2. Consider that Jesus himself keenly felt the painful side of life. When John the Baptist was beheaded, He "withdrew to a lonely place" to mourn his loss (Mt. 14:13).When his friend Lazarus died, though He knew that this was within the plan of God, nonetheless He openly wept at his grave (Jn. 11:35). In contemplating his own death on the cross, He confessed to great anguish of soul (Mt. 26:38). It is not without reason that Jesus was called "a man of sorrows and acquainted with grief" (Isa. 53:3).

      3. Consider that it was the fact that Jesus' experience of the full force of evil that is what qualifies Him to be our "great high priest" ­ the one who is not untouched by our weakness.

      4. We do cross the line from sorrow to sin when we allow our grief to quench our faith in God, or lead us to accept the counsel offered to Job by his wife to "curse God and die" (Job. 2:9b).

    2. When we suffer we can draw comfort from the fact that God knows and cares about our situation, and promises to be with us to comfort and uphold us.

      1. Consider that not a single sparrow is forgotten by God, and of how much greater value are we to Him than many sparrows (Lk. 12:6-7)!

      2. Consider that "the Lord is near to the brokenhearted" (Ps. 34:18), and that when we go through the valley of the shadow of death, it is then that the Lord is particularly with us (Ps. 23:4).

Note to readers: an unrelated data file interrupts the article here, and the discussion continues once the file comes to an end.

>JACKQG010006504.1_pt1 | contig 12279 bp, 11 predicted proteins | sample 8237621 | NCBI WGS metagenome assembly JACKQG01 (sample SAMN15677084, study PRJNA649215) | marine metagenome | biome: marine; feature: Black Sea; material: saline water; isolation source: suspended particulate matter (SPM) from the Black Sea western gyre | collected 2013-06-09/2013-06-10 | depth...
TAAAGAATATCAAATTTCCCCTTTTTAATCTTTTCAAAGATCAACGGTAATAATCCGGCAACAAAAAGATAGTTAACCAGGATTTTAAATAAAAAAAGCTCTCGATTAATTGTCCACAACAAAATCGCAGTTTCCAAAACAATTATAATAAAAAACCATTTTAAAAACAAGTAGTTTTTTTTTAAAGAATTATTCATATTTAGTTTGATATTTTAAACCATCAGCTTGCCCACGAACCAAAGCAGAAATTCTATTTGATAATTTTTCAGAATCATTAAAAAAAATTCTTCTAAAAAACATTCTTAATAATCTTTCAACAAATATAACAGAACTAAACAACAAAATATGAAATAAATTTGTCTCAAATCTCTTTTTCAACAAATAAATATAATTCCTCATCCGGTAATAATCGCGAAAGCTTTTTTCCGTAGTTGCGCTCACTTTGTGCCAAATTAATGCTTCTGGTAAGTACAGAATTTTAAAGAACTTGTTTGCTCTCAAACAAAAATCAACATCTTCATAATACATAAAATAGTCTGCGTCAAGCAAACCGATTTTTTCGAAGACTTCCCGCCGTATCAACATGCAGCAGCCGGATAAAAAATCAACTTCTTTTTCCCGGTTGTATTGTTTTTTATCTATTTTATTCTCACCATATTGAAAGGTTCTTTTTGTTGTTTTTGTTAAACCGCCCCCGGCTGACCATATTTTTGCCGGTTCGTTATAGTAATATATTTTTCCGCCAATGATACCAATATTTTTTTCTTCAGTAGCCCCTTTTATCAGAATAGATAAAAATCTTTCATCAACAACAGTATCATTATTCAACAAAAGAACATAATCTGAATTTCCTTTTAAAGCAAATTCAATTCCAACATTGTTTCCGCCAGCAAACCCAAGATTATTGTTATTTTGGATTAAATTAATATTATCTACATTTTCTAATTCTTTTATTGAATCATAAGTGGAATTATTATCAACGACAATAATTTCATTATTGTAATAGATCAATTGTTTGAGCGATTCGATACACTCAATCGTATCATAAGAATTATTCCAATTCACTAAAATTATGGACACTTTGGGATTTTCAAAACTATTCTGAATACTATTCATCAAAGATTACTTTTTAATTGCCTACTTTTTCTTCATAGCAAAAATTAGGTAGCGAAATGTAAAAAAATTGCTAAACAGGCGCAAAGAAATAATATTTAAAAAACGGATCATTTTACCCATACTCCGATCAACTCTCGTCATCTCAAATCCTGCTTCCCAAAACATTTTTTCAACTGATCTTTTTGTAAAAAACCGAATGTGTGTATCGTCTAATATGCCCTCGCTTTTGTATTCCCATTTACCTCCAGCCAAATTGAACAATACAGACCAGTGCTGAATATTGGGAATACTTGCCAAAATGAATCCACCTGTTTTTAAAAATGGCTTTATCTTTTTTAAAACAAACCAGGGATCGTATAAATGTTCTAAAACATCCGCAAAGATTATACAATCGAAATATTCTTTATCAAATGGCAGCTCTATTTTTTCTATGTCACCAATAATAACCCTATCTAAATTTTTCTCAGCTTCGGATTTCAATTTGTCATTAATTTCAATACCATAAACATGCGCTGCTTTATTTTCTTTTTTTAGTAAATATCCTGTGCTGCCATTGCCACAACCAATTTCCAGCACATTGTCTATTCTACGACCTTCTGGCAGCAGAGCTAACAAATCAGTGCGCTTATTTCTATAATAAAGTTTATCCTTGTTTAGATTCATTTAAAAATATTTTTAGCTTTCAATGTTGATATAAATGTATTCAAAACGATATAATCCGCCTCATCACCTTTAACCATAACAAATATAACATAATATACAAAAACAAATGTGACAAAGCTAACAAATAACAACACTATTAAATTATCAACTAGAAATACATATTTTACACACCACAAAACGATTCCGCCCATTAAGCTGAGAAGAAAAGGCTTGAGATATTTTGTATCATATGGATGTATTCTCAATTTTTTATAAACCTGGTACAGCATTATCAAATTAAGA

3. Consider that God says He "does not afflict willingly" (Lam. 3:33), nor "take pleasure (even) in the death of the wicked" (Ezek. 18:32).

      4. Consider that the one on Whom we are invited to cast our cares is the one Who "cares for us" (I Pet. 5:7).

    3. When we suffer we can draw hope from the knowledge that God is working all things together for the good of those who love Him (Rom. 8:28).

      1. This is not to say that evil is somehow to be thought of as good, but that in a way beyond our comprehension God is able to turn evil against itself to bring about good results. This is why we are counseled to "rejoice in trial" (James 1:2). Not because the trial itself is a cause for joy (it is not), but because in it God can find an occasion for producing what is good.

      2. This is not only stated in Scripture, but illustrated by the experience of Joseph, who after years of unexplained suffering due to his brothers' betrayal could say to them: "You meant it for evil, but God meant it for good" (Gen. 50:20).

      3. It is also illustrated in the crucifixion of Jesus Christ, which though an act of horrendous injustice was nonetheless the means God used to provide for the redemption of the world!

      4. Consider some of the good things that can result from evil and suffering:

        1. It can provide an opportunity for God to display his glory (make evident his mercy, faithfulness and love in the midst of painful circumstances).

        2. It can provide opportunity to demonstrate love for one another as we "bear one another's burdens, and so fulfill the law of Christ" (I Cor. 12:26; Gal. 6:2).

        3. It can allow us to give proof of the genuiness of our faith, and even serve to purify our faith (I Pet. 1:7), showing that we are faithful not simply for the benefits of his blessing but for the love of God Himself (Job 1:9-11).

        4. It can engender in us greater empathy and compassion, which qualifies us to better comfort others (II Cor. 1:4).